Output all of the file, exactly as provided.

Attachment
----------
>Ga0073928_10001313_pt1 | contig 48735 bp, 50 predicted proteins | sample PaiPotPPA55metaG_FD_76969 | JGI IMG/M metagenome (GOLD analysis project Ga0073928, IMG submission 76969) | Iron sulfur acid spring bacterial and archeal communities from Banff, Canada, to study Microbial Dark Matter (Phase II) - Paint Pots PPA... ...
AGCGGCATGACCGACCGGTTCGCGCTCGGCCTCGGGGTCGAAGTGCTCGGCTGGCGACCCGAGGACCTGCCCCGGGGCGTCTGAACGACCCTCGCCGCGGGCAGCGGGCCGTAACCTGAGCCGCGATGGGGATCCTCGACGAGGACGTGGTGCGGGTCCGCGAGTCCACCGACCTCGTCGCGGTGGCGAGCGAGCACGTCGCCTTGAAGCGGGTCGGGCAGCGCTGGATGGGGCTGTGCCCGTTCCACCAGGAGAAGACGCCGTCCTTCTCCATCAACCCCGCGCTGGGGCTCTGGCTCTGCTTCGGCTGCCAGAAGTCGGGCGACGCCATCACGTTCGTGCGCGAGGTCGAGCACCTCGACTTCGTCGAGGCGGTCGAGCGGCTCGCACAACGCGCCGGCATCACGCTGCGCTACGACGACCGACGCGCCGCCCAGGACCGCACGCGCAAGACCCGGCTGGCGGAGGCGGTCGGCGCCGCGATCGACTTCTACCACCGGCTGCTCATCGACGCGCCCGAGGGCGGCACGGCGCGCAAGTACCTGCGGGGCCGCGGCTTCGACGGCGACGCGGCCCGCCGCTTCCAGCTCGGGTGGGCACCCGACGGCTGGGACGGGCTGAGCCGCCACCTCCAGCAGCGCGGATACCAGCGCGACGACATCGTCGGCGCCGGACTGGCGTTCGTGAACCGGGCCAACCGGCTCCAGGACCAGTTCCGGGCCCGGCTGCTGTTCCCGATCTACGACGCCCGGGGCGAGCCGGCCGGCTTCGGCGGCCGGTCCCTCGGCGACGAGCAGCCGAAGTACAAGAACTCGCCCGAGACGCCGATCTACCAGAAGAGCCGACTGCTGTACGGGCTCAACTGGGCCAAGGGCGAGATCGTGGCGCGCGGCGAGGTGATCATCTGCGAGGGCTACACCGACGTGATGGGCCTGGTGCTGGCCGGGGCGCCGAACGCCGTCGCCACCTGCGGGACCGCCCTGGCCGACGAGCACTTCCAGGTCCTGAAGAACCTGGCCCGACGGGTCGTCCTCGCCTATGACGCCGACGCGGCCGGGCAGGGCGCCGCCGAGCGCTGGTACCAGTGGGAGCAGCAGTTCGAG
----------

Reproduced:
>Ga0073928_10001313_pt1 | contig 48735 bp, 50 predicted proteins | sample PaiPotPPA55metaG_FD_76969 | JGI IMG/M metagenome (GOLD analysis project Ga0073928, IMG submission 76969) | Iron sulfur acid spring bacterial and archeal communities from Banff, Canada, to study Microbial Dark Matter (Phase II) - Paint Pots PPA... ...
AGCGGCATGACCGACCGGTTCGCGCTCGGCCTCGGGGTCGAAGTGCTCGGCTGGCGACCCGAGGACCTGCCCCGGGGCGTCTGAACGACCCTCGCCGCGGGCAGCGGGCCGTAACCTGAGCCGCGATGGGGATCCTCGACGAGGACGTGGTGCGGGTCCGCGAGTCCACCGACCTCGTCGCGGTGGCGAGCGAGCACGTCGCCTTGAAGCGGGTCGGGCAGCGCTGGATGGGGCTGTGCCCGTTCCACCAGGAGAAGACGCCGTCCTTCTCCATCAACCCCGCGCTGGGGCTCTGGCTCTGCTTCGGCTGCCAGAAGTCGGGCGACGCCATCACGTTCGTGCGCGAGGTCGAGCACCTCGACTTCGTCGAGGCGGTCGAGCGGCTCGCACAACGCGCCGGCATCACGCTGCGCTACGACGACCGACGCGCCGCCCAGGACCGCACGCGCAAGACCCGGCTGGCGGAGGCGGTCGGCGCCGCGATCGACTTCTACCACCGGCTGCTCATCGACGCGCCCGAGGGCGGCACGGCGCGCAAGTACCTGCGGGGCCGCGGCTTCGACGGCGACGCGGCCCGCCGCTTCCAGCTCGGGTGGGCACCCGACGGCTGGGACGGGCTGAGCCGCCACCTCCAGCAGCGCGGATACCAGCGCGACGACATCGTCGGCGCCGGACTGGCGTTCGTGAACCGGGCCAACCGGCTCCAGGACCAGTTCCGGGCCCGGCTGCTGTTCCCGATCTACGACGCCCGGGGCGAGCCGGCCGGCTTCGGCGGCCGGTCCCTCGGCGACGAGCAGCCGAAGTACAAGAACTCGCCCGAGACGCCGATCTACCAGAAGAGCCGACTGCTGTACGGGCTCAACTGGGCCAAGGGCGAGATCGTGGCGCGCGGCGAGGTGATCATCTGCGAGGGCTACACCGACGTGATGGGCCTGGTGCTGGCCGGGGCGCCGAACGCCGTCGCCACCTGCGGGACCGCCCTGGCCGACGAGCACTTCCAGGTCCTGAAGAACCTGGCCCGACGGGTCGTCCTCGCCTATGACGCCGACGCGGCCGGGCAGGGCGCCGCCGAGCGCTGGTACCAGTGGGAGCAGCAGTTCGAG